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Q: What are the key ways personalized learning can help poor children and children of color?

A: Personally, I believe it is the way to help poor children and children of color. What we have seen for far too many years is these children getting passed along with what some of us call Swiss cheese knowledge: giant gaps and holes in what they have learned or haven’t learned. So there’s really no other way to address these inequities without looking deeply at the individual child and what he or she needs to know, already knows, and how they’re going to learn that. At the core of this personalization work is figuring out systems that will enable every child to have that individualization and understanding of their learning and being able to connect them and motivate them. What we have seen so often is that poor children and children of color have been disengaged from the system for so long because they have had so many negative experiences. One of the exciting pieces of research that has come out in recent years and a lot of the Students at the Center work is that kind of engagement and motivation and that relationship building that is key to the personalized aspect isn’t just the kind of nice, touchy-feely good stuff that we do on the side because we’re good people and we care about kids, but that is actually how our minds work. That is actually what it takes to get that deeper learning experience. To be able to transfer knowledge and be able to engage. It’s even more important for students who had these large gaps in learning over the years and who have been marginalized by our current system.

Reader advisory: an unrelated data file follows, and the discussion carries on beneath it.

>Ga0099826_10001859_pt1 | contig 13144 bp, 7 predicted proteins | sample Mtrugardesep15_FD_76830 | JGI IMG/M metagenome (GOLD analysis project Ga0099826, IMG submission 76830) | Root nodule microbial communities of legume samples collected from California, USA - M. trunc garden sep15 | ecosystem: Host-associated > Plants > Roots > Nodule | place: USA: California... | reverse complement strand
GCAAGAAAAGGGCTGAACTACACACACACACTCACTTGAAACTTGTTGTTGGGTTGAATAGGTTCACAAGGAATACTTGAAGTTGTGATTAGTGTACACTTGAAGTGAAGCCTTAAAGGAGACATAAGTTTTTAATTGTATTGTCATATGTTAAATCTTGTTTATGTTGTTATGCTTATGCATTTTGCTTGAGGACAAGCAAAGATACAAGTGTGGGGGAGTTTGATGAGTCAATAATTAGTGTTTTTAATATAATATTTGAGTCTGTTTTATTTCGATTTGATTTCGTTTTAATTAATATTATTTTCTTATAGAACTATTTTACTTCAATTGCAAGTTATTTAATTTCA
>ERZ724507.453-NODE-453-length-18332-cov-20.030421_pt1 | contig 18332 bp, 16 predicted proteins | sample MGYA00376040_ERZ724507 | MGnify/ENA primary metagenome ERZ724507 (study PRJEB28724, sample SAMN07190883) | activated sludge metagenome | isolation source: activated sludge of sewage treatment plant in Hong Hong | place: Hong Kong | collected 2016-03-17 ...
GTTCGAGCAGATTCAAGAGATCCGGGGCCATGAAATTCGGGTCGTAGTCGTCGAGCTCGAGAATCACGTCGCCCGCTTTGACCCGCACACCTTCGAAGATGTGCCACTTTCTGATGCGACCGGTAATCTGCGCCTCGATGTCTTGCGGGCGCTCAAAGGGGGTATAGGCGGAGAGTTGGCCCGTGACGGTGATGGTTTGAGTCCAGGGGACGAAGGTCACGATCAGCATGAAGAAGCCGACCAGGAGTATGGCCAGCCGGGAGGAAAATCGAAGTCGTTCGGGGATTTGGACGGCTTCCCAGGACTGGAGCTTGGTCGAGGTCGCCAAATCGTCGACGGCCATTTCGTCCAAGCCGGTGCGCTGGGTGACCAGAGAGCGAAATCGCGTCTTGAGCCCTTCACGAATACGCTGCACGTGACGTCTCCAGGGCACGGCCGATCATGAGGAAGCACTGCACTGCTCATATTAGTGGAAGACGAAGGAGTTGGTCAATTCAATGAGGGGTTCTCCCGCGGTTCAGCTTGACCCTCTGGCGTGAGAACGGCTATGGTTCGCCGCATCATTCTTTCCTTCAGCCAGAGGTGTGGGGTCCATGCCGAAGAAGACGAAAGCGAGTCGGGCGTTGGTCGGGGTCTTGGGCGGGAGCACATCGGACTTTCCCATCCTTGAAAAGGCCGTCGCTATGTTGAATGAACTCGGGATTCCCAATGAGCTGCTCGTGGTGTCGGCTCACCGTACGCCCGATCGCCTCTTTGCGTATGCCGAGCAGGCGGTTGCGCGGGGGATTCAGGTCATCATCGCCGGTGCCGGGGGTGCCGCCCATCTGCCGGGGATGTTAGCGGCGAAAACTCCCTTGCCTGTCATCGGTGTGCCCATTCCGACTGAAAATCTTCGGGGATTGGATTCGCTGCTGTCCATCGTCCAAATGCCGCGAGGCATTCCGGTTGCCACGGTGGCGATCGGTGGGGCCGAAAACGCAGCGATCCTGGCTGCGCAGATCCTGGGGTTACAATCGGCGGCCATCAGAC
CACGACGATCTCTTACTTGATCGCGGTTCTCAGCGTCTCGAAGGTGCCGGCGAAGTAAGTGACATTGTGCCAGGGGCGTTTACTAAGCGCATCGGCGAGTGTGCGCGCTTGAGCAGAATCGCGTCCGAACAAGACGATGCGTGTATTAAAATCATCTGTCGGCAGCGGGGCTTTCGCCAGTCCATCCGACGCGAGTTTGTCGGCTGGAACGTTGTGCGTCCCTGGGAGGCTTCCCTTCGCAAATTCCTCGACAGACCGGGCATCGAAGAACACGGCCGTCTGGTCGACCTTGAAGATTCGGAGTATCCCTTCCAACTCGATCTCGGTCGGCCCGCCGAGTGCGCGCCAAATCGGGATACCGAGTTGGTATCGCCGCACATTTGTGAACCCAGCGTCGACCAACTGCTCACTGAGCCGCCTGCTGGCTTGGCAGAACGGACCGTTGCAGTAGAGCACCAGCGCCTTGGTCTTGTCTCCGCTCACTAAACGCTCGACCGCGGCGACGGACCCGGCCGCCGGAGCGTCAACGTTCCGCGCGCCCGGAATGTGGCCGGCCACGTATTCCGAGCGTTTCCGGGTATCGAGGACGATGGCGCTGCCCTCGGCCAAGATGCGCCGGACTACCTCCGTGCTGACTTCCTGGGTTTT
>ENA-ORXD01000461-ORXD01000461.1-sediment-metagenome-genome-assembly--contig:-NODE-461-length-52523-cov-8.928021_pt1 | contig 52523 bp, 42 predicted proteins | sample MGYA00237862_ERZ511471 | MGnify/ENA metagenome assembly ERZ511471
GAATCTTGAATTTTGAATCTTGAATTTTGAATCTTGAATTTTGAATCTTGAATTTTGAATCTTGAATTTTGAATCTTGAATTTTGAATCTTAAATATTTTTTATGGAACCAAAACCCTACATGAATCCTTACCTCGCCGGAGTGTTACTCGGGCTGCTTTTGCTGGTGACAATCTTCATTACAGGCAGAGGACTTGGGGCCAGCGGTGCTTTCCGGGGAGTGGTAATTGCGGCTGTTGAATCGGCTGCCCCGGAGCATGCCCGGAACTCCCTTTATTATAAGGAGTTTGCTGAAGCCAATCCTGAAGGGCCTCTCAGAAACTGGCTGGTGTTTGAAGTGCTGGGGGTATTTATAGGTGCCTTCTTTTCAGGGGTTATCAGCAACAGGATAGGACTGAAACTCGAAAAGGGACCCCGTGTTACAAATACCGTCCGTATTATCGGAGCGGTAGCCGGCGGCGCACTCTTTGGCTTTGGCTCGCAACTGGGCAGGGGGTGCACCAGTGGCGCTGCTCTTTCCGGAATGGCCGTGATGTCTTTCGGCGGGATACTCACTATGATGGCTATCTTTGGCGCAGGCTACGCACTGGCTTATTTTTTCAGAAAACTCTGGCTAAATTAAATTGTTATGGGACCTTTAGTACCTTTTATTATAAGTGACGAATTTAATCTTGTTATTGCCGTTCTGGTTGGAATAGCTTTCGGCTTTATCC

Q: With personalized learning, does the race and gender of teachers become less relevant to learning?

A: With my researcher hat on, I would say we don’t know yet. To be perfectly candid, we haven’t really looked deeply at that question. With my theoretical hat on, based on what we’ve seen, personalized schools doing well with the theory of this, then absolutely I think it does because part of this is their new personalized, aspirational vision—it’s not one teacher and one student, there’s a much more collaborative approach to learning. So students are learning from other students. And it’s not just about that one superstar, superhuman teacher reaching that one student. It’s about that one teacher being able to focus on the individual needs of the students and recognizing, “You know what, I might not be the best person to teach this student and so I’m going to connect them to the people or institutions or digital platform or whatever it is that most meets their learning style and learning needs.” So again from that kind of aspirational vision, I think it does become somewhat less important, but I certainly don’t want to underemphasize how important it is to have teachers of color and teachers from more backgrounds. Research is showing how important that is for the relationship-building part.